715. How does a silencer work? — AWG, Karachi, Pakistan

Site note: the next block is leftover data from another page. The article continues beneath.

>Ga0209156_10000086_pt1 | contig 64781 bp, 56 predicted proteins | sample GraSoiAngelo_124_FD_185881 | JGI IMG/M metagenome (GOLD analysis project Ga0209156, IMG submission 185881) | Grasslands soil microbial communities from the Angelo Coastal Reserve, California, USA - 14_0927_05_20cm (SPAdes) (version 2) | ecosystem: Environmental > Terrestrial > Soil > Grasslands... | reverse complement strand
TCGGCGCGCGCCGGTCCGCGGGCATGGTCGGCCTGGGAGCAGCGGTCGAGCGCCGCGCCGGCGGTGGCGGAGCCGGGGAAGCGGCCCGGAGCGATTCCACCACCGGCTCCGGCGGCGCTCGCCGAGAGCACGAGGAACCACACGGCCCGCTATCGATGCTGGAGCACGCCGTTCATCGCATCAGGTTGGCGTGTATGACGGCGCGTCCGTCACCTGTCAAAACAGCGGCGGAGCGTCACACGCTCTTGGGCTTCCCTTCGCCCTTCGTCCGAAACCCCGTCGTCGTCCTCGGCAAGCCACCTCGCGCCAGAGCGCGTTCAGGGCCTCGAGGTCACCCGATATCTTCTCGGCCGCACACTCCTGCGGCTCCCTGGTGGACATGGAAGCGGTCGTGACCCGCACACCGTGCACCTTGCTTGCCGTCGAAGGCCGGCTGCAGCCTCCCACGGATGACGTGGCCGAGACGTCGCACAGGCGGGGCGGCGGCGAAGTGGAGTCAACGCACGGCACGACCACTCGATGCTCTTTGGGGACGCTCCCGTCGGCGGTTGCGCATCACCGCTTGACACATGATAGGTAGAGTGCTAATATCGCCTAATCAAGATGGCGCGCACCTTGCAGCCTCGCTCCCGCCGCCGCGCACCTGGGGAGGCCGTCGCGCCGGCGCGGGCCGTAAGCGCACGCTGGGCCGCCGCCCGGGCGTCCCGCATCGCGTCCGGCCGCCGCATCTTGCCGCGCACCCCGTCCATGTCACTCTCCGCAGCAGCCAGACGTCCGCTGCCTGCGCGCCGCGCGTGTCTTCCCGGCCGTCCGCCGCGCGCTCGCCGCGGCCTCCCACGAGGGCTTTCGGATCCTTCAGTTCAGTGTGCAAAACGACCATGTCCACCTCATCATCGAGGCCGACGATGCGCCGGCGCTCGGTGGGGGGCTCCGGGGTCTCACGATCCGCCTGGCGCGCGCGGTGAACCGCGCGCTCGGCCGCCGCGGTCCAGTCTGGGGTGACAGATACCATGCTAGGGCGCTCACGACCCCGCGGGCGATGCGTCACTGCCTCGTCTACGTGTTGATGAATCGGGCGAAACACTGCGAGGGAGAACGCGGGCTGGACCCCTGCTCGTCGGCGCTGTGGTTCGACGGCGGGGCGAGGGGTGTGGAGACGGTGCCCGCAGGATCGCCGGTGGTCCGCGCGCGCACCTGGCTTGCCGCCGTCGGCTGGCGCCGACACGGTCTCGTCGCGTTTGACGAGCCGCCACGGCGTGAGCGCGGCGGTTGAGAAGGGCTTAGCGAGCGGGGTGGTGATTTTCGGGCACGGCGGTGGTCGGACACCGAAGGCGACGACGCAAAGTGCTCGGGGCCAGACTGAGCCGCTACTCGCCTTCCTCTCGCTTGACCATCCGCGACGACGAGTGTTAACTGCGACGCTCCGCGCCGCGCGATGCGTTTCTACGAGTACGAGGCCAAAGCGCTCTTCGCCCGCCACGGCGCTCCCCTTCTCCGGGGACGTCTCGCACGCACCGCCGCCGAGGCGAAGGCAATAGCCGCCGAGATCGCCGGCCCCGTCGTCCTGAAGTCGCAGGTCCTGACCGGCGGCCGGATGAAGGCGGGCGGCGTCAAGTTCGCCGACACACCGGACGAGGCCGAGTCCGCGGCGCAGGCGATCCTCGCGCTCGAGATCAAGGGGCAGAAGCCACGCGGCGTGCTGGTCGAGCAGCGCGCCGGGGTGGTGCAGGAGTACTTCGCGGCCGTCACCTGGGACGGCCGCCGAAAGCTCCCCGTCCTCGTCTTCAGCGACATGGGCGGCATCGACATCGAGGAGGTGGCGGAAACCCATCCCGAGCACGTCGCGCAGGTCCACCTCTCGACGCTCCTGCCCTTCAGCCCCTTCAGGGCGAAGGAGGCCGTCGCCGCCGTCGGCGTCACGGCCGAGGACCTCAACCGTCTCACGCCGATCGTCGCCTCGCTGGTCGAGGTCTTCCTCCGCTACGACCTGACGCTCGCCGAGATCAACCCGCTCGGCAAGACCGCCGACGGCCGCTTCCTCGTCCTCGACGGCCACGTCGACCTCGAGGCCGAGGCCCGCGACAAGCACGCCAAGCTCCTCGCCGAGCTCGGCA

When a bullet emerges from the barrel of a gun, the high-pressure gas that is propelling it from behind abruptly enters the atmosphere. This sudden burst of pressurized gas is like that released by an exploding firecracker and produces a loud "pop" sound. A silencer slows down this gas's entry into the atmosphere. Before leaving the gun, the bullet passes through a series of air-filled chambers. The gas behind the bullet must enter each chamber, one at a time, and with each passage, its pressure and energy decrease. By the time the gas emerges from the last chamber, its pressure is low enough that it makes only a weak "whoosh" sound as it enters the atmosphere. This same technique is used by an automobile muffler. However, a silencer is only effective with low-velocity bullets. If the bullet itself travels faster than the speed of sound (331 m/s), it will create shock waves as soon as it enters the atmosphere and will generate its own explosion noise—miniature "sonic booms."